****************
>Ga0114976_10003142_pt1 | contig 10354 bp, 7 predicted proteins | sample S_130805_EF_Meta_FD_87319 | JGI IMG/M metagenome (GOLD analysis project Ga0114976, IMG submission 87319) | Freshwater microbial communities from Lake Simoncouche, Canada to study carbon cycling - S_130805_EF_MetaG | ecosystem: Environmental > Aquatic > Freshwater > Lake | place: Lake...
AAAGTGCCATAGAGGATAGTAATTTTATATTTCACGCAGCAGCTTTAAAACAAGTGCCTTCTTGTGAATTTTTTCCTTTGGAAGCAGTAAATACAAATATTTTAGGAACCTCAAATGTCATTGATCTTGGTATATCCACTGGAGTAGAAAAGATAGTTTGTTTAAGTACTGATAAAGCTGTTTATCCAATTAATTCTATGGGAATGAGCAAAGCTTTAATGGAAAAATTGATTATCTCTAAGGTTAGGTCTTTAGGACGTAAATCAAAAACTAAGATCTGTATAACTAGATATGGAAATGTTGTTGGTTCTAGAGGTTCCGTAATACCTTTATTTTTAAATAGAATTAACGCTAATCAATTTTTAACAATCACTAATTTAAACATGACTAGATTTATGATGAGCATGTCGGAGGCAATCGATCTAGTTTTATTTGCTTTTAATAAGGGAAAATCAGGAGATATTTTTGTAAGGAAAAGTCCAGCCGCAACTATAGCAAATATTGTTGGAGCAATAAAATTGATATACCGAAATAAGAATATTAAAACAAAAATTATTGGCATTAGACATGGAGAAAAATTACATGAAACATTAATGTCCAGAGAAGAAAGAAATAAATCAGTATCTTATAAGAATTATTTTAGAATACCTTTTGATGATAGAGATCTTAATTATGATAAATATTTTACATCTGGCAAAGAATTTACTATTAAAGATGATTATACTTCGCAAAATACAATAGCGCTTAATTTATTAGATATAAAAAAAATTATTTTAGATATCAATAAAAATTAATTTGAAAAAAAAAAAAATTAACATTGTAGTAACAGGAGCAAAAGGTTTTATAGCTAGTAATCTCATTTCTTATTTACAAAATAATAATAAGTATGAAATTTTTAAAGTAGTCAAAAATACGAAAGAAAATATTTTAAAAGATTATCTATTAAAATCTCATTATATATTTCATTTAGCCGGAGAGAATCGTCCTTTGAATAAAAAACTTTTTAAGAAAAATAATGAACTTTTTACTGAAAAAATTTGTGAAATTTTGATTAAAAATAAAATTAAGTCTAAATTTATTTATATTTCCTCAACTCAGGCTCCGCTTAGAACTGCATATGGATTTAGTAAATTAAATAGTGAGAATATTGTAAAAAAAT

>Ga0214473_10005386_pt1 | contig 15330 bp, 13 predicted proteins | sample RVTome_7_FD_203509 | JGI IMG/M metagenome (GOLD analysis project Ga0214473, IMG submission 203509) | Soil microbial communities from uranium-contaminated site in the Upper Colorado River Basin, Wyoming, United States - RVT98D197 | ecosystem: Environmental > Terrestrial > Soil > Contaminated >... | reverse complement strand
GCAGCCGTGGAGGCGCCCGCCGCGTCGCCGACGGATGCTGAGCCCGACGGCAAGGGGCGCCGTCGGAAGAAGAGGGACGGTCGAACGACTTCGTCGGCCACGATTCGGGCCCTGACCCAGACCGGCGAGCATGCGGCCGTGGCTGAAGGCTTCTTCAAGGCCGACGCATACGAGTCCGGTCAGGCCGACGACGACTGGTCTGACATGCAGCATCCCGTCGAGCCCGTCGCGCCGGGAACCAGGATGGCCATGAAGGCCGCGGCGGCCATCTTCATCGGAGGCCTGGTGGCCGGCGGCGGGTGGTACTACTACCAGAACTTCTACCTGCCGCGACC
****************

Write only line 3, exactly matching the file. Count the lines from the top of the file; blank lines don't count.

>Ga0214473_10005386_pt1 | contig 15330 bp, 13 predicted proteins | sample RVTome_7_FD_203509 | JGI IMG/M metagenome (GOLD analysis project Ga0214473, IMG submission 203509) | Soil microbial communities from uranium-contaminated site in the Upper Colorado River Basin, Wyoming, United States - RVT98D197 | ecosystem: Environmental > Terrestrial > Soil > Contaminated >... | reverse complement strand